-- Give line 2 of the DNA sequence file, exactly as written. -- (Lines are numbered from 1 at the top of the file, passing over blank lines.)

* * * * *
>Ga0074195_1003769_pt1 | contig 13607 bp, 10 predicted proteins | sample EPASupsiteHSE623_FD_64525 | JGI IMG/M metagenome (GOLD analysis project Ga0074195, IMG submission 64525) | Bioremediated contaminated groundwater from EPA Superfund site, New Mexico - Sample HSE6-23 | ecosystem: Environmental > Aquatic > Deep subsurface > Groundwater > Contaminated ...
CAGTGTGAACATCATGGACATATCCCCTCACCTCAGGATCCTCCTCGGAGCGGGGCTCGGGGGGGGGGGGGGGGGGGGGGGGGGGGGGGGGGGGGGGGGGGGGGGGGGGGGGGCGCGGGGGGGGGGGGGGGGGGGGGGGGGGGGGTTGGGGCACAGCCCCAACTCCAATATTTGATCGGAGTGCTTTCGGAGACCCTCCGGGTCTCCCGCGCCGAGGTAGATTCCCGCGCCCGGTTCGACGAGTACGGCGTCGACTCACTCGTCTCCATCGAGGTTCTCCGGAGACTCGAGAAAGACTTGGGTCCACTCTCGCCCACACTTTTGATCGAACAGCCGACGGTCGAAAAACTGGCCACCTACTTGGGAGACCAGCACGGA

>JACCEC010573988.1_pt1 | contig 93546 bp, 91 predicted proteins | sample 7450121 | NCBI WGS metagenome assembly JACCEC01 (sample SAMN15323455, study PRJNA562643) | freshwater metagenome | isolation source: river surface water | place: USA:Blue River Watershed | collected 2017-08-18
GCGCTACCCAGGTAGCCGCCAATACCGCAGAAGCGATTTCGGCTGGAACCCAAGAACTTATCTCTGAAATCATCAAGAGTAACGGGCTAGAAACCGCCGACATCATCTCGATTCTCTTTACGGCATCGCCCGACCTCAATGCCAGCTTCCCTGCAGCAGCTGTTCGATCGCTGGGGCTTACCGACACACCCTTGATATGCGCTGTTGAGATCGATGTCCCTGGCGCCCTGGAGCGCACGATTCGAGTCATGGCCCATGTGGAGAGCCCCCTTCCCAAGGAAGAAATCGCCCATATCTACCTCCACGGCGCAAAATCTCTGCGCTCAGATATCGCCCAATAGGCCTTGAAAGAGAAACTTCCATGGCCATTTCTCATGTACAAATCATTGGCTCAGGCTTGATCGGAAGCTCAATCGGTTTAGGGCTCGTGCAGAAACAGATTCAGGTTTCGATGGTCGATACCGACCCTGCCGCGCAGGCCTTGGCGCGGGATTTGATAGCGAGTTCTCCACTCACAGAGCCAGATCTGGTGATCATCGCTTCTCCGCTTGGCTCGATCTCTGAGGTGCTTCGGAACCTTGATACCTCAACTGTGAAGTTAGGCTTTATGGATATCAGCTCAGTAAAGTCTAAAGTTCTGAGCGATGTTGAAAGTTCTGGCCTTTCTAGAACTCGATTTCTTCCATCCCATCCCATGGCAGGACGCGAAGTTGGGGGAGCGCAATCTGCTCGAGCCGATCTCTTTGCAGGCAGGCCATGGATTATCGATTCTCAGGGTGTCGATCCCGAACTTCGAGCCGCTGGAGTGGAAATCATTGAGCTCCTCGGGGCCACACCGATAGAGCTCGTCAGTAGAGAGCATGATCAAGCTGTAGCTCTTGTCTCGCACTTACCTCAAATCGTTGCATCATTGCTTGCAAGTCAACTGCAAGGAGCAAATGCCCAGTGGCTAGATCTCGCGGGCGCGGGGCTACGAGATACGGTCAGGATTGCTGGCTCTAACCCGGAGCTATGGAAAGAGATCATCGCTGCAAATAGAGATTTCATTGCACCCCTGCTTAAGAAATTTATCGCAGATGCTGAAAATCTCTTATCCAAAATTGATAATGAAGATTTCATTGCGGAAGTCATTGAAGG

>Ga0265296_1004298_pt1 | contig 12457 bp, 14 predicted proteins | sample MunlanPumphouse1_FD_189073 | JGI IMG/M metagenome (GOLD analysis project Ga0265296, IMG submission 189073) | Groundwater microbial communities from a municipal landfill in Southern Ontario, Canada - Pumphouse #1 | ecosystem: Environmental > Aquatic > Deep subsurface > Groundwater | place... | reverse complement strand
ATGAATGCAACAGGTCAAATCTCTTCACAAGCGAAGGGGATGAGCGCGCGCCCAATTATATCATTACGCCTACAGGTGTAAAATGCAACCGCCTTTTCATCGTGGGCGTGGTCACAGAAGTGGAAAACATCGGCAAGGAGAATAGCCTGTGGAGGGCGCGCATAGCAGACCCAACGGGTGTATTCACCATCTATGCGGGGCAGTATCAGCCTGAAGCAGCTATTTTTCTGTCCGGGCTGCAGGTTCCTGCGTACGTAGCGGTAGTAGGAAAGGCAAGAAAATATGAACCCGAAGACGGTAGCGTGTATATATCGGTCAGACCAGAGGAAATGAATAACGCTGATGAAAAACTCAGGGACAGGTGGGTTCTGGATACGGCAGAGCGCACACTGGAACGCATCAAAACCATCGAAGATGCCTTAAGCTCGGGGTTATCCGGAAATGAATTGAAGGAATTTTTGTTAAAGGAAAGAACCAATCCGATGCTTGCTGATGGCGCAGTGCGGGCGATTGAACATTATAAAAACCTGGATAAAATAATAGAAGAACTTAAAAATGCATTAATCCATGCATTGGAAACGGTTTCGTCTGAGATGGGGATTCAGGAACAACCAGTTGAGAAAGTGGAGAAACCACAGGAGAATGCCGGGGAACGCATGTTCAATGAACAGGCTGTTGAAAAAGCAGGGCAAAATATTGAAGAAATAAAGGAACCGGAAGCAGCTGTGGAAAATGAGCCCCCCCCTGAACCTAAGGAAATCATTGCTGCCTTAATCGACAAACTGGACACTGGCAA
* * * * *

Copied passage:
CAGTGTGAACATCATGGACATATCCCCTCACCTCAGGATCCTCCTCGGAGCGGGGCTCGGGGGGGGGGGGGGGGGGGGGGGGGGGGGGGGGGGGGGGGGGGGGGGGGGGGGGGCGCGGGGGGGGGGGGGGGGGGGGGGGGGGGGGTTGGGGCACAGCCCCAACTCCAATATTTGATCGGAGTGCTTTCGGAGACCCTCCGGGTCTCCCGCGCCGAGGTAGATTCCCGCGCCCGGTTCGACGAGTACGGCGTCGACTCACTCGTCTCCATCGAGGTTCTCCGGAGACTCGAGAAAGACTTGGGTCCACTCTCGCCCACACTTTTGATCGAACAGCCGACGGTCGAAAAACTGGCCACCTACTTGGGAGACCAGCACGGA